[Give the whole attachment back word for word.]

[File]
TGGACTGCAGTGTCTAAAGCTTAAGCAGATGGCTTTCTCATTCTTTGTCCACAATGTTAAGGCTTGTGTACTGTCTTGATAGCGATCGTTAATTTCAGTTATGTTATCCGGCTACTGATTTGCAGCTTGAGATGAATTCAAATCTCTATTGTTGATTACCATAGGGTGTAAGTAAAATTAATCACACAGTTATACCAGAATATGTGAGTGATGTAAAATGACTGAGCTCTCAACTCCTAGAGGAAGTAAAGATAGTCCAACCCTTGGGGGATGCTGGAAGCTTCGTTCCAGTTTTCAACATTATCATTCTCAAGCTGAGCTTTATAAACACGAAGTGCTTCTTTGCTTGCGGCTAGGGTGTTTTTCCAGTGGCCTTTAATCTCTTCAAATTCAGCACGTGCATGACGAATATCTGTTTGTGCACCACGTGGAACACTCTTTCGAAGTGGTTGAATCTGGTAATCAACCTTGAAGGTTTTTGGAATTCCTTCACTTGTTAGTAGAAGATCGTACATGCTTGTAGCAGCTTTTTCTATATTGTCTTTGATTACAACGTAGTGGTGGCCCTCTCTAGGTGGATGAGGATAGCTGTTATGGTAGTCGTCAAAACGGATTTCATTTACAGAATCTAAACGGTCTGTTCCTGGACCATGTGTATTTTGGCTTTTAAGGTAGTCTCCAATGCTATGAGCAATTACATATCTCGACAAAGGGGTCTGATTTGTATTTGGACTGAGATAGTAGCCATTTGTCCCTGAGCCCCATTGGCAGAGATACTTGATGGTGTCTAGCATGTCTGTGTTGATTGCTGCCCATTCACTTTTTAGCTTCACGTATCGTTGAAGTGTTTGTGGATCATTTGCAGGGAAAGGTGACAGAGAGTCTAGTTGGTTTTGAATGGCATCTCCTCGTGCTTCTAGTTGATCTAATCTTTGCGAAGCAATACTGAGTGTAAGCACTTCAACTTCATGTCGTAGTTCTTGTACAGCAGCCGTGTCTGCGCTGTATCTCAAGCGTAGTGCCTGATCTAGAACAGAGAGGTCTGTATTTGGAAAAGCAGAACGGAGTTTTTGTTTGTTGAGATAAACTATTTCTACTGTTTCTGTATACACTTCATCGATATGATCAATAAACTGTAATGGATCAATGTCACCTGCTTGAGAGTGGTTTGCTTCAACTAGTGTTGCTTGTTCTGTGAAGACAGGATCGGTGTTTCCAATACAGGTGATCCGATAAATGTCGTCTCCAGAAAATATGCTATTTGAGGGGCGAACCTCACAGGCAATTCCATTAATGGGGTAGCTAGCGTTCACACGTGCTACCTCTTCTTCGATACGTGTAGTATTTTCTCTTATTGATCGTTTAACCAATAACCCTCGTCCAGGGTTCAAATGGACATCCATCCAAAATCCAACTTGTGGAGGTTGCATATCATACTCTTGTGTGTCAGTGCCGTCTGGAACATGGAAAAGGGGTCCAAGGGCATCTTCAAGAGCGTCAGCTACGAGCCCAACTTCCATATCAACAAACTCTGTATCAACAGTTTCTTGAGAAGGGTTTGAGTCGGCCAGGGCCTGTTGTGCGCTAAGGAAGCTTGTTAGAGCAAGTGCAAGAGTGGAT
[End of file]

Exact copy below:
TGGACTGCAGTGTCTAAAGCTTAAGCAGATGGCTTTCTCATTCTTTGTCCACAATGTTAAGGCTTGTGTACTGTCTTGATAGCGATCGTTAATTTCAGTTATGTTATCCGGCTACTGATTTGCAGCTTGAGATGAATTCAAATCTCTATTGTTGATTACCATAGGGTGTAAGTAAAATTAATCACACAGTTATACCAGAATATGTGAGTGATGTAAAATGACTGAGCTCTCAACTCCTAGAGGAAGTAAAGATAGTCCAACCCTTGGGGGATGCTGGAAGCTTCGTTCCAGTTTTCAACATTATCATTCTCAAGCTGAGCTTTATAAACACGAAGTGCTTCTTTGCTTGCGGCTAGGGTGTTTTTCCAGTGGCCTTTAATCTCTTCAAATTCAGCACGTGCATGACGAATATCTGTTTGTGCACCACGTGGAACACTCTTTCGAAGTGGTTGAATCTGGTAATCAACCTTGAAGGTTTTTGGAATTCCTTCACTTGTTAGTAGAAGATCGTACATGCTTGTAGCAGCTTTTTCTATATTGTCTTTGATTACAACGTAGTGGTGGCCCTCTCTAGGTGGATGAGGATAGCTGTTATGGTAGTCGTCAAAACGGATTTCATTTACAGAATCTAAACGGTCTGTTCCTGGACCATGTGTATTTTGGCTTTTAAGGTAGTCTCCAATGCTATGAGCAATTACATATCTCGACAAAGGGGTCTGATTTGTATTTGGACTGAGATAGTAGCCATTTGTCCCTGAGCCCCATTGGCAGAGATACTTGATGGTGTCTAGCATGTCTGTGTTGATTGCTGCCCATTCACTTTTTAGCTTCACGTATCGTTGAAGTGTTTGTGGATCATTTGCAGGGAAAGGTGACAGAGAGTCTAGTTGGTTTTGAATGGCATCTCCTCGTGCTTCTAGTTGATCTAATCTTTGCGAAGCAATACTGAGTGTAAGCACTTCAACTTCATGTCGTAGTTCTTGTACAGCAGCCGTGTCTGCGCTGTATCTCAAGCGTAGTGCCTGATCTAGAACAGAGAGGTCTGTATTTGGAAAAGCAGAACGGAGTTTTTGTTTGTTGAGATAAACTATTTCTACTGTTTCTGTATACACTTCATCGATATGATCAATAAACTGTAATGGATCAATGTCACCTGCTTGAGAGTGGTTTGCTTCAACTAGTGTTGCTTGTTCTGTGAAGACAGGATCGGTGTTTCCAATACAGGTGATCCGATAAATGTCGTCTCCAGAAAATATGCTATTTGAGGGGCGAACCTCACAGGCAATTCCATTAATGGGGTAGCTAGCGTTCACACGTGCTACCTCTTCTTCGATACGTGTAGTATTTTCTCTTATTGATCGTTTAACCAATAACCCTCGTCCAGGGTTCAAATGGACATCCATCCAAAATCCAACTTGTGGAGGTTGCATATCATACTCTTGTGTGTCAGTGCCGTCTGGAACATGGAAAAGGGGTCCAAGGGCATCTTCAAGAGCGTCAGCTACGAGCCCAACTTCCATATCAACAAACTCTGTATCAACAGTTTCTTGAGAAGGGTTTGAGTCGGCCAGGGCCTGTTGTGCGCTAAGGAAGCTTGTTAGAGCAAGTGCAAGAGTGGAT